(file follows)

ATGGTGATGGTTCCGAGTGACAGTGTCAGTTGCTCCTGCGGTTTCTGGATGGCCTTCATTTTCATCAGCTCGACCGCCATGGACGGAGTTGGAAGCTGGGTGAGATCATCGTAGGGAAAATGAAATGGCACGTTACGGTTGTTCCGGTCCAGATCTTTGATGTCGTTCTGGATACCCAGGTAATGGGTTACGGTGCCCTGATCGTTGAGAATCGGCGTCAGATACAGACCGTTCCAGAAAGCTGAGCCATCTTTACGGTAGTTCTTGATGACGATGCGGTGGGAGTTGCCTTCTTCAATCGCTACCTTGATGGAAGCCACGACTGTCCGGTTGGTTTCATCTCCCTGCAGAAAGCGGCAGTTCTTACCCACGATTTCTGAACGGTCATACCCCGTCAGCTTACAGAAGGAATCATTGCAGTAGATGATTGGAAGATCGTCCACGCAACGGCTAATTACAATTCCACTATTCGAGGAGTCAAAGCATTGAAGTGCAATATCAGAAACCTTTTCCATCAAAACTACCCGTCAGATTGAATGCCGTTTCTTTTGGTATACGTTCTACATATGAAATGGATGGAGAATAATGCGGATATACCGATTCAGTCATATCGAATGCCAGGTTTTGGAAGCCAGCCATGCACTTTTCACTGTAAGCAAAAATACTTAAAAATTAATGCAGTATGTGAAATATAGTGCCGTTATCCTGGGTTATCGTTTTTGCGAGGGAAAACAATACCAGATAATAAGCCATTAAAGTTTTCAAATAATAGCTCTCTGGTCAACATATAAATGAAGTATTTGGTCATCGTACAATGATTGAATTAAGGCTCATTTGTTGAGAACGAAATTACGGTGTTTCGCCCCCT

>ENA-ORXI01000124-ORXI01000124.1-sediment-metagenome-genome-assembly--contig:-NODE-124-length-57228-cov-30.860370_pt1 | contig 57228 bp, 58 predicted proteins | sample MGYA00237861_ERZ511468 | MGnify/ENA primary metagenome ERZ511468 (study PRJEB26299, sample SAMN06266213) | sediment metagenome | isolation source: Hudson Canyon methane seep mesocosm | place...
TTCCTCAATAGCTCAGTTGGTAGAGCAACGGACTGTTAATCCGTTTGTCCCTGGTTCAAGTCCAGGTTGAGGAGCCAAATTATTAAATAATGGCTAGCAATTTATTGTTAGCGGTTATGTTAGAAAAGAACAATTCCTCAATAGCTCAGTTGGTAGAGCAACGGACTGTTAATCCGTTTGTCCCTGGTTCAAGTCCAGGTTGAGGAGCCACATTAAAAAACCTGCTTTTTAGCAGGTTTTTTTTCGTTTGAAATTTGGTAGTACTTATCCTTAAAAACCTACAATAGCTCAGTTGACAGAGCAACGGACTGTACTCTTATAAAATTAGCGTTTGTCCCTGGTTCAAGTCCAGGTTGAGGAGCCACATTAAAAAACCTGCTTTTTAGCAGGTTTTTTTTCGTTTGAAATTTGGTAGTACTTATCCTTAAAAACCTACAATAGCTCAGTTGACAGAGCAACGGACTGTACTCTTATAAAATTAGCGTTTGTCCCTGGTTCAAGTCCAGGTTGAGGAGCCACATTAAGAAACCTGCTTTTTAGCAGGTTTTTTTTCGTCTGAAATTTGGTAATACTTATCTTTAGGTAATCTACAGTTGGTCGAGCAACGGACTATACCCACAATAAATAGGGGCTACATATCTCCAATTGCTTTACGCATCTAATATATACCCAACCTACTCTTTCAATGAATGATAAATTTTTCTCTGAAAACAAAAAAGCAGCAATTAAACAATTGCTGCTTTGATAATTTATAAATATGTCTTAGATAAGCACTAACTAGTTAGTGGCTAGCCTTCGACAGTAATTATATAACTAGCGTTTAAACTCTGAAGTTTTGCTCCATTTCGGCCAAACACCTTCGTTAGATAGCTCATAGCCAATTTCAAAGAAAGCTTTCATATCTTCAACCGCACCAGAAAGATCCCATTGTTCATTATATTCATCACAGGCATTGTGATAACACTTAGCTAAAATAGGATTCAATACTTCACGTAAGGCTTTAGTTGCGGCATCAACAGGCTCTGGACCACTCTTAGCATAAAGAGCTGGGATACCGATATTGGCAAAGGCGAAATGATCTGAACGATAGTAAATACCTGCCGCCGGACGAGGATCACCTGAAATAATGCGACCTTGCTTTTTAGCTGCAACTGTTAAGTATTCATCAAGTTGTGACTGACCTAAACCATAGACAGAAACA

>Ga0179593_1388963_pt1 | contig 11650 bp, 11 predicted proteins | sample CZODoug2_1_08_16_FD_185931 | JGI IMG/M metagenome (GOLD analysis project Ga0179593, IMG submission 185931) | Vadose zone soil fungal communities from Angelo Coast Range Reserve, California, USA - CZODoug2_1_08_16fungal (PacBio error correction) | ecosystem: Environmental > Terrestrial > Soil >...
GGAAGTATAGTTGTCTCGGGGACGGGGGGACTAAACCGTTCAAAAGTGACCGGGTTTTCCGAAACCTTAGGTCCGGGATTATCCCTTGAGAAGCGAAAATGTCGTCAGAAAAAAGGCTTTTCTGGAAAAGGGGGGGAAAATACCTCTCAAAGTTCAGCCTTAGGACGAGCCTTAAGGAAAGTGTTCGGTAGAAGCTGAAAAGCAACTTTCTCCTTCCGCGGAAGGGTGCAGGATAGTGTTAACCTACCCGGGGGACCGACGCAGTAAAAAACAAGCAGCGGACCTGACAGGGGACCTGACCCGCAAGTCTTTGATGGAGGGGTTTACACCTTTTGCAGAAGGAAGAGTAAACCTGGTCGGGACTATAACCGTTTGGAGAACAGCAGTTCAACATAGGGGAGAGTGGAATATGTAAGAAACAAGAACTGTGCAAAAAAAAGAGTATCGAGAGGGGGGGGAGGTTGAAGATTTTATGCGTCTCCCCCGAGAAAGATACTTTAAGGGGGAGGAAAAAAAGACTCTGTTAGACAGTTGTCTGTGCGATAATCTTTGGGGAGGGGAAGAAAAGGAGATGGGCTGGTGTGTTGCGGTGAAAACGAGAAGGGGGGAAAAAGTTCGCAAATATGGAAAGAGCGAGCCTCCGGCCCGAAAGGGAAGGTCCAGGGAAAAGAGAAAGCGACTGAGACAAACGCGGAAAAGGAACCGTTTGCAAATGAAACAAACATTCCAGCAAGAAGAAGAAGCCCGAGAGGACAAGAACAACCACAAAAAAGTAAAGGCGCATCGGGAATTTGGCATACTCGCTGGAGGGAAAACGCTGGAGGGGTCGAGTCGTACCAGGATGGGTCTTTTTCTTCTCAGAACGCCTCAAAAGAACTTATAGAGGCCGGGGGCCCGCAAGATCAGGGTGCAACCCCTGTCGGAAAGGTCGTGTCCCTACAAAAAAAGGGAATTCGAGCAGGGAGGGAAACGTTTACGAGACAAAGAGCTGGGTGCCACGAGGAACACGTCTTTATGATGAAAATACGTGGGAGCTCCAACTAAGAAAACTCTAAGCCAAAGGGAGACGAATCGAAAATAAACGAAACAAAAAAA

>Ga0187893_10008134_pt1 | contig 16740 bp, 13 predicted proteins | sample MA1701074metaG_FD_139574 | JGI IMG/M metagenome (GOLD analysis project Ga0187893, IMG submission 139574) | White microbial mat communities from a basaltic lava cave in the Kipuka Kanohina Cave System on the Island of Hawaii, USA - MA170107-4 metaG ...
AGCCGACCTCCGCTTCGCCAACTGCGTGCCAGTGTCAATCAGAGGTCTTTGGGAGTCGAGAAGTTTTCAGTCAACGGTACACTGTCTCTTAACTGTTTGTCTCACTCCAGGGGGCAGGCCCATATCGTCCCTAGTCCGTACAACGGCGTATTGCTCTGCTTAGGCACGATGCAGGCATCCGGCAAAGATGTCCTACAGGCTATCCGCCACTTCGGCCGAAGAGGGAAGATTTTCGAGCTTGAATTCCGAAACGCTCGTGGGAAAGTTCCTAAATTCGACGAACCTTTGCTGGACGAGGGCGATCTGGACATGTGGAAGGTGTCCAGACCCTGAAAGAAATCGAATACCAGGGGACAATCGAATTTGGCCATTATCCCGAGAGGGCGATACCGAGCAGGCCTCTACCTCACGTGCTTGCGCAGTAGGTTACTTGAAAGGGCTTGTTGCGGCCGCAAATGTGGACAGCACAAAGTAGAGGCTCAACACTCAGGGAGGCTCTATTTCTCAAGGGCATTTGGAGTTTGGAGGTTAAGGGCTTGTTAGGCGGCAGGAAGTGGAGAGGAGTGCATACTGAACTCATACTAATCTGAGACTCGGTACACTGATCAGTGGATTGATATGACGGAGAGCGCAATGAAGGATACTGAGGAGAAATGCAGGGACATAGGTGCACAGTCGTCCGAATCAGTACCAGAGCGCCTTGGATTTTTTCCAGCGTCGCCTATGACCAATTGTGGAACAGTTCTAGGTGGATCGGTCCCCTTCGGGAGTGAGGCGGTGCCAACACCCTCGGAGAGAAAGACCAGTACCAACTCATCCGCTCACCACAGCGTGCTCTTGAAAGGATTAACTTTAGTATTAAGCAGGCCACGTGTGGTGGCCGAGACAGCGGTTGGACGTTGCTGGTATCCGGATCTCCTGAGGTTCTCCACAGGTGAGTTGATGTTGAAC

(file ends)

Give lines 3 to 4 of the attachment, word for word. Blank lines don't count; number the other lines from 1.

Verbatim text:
TTCCTCAATAGCTCAGTTGGTAGAGCAACGGACTGTTAATCCGTTTGTCCCTGGTTCAAGTCCAGGTTGAGGAGCCAAATTATTAAATAATGGCTAGCAATTTATTGTTAGCGGTTATGTTAGAAAAGAACAATTCCTCAATAGCTCAGTTGGTAGAGCAACGGACTGTTAATCCGTTTGTCCCTGGTTCAAGTCCAGGTTGAGGAGCCACATTAAAAAACCTGCTTTTTAGCAGGTTTTTTTTCGTTTGAAATTTGGTAGTACTTATCCTTAAAAACCTACAATAGCTCAGTTGACAGAGCAACGGACTGTACTCTTATAAAATTAGCGTTTGTCCCTGGTTCAAGTCCAGGTTGAGGAGCCACATTAAAAAACCTGCTTTTTAGCAGGTTTTTTTTCGTTTGAAATTTGGTAGTACTTATCCTTAAAAACCTACAATAGCTCAGTTGACAGAGCAACGGACTGTACTCTTATAAAATTAGCGTTTGTCCCTGGTTCAAGTCCAGGTTGAGGAGCCACATTAAGAAACCTGCTTTTTAGCAGGTTTTTTTTCGTCTGAAATTTGGTAATACTTATCTTTAGGTAATCTACAGTTGGTCGAGCAACGGACTATACCCACAATAAATAGGGGCTACATATCTCCAATTGCTTTACGCATCTAATATATACCCAACCTACTCTTTCAATGAATGATAAATTTTTCTCTGAAAACAAAAAAGCAGCAATTAAACAATTGCTGCTTTGATAATTTATAAATATGTCTTAGATAAGCACTAACTAGTTAGTGGCTAGCCTTCGACAGTAATTATATAACTAGCGTTTAAACTCTGAAGTTTTGCTCCATTTCGGCCAAACACCTTCGTTAGATAGCTCATAGCCAATTTCAAAGAAAGCTTTCATATCTTCAACCGCACCAGAAAGATCCCATTGTTCATTATATTCATCACAGGCATTGTGATAACACTTAGCTAAAATAGGATTCAATACTTCACGTAAGGCTTTAGTTGCGGCATCAACAGGCTCTGGACCACTCTTAGCATAAAGAGCTGGGATACCGATATTGGCAAAGGCGAAATGATCTGAACGATAGTAAATACCTGCCGCCGGACGAGGATCACCTGAAATAATGCGACCTTGCTTTTTAGCTGCAACTGTTAAGTATTCATCAAGTTGTGACTGACCTAAACCATAGACAGAAACA

>Ga0179593_1388963_pt1 | contig 11650 bp, 11 predicted proteins | sample CZODoug2_1_08_16_FD_185931 | JGI IMG/M metagenome (GOLD analysis project Ga0179593, IMG submission 185931) | Vadose zone soil fungal communities from Angelo Coast Range Reserve, California, USA - CZODoug2_1_08_16fungal (PacBio error correction) | ecosystem: Environmental > Terrestrial > Soil >...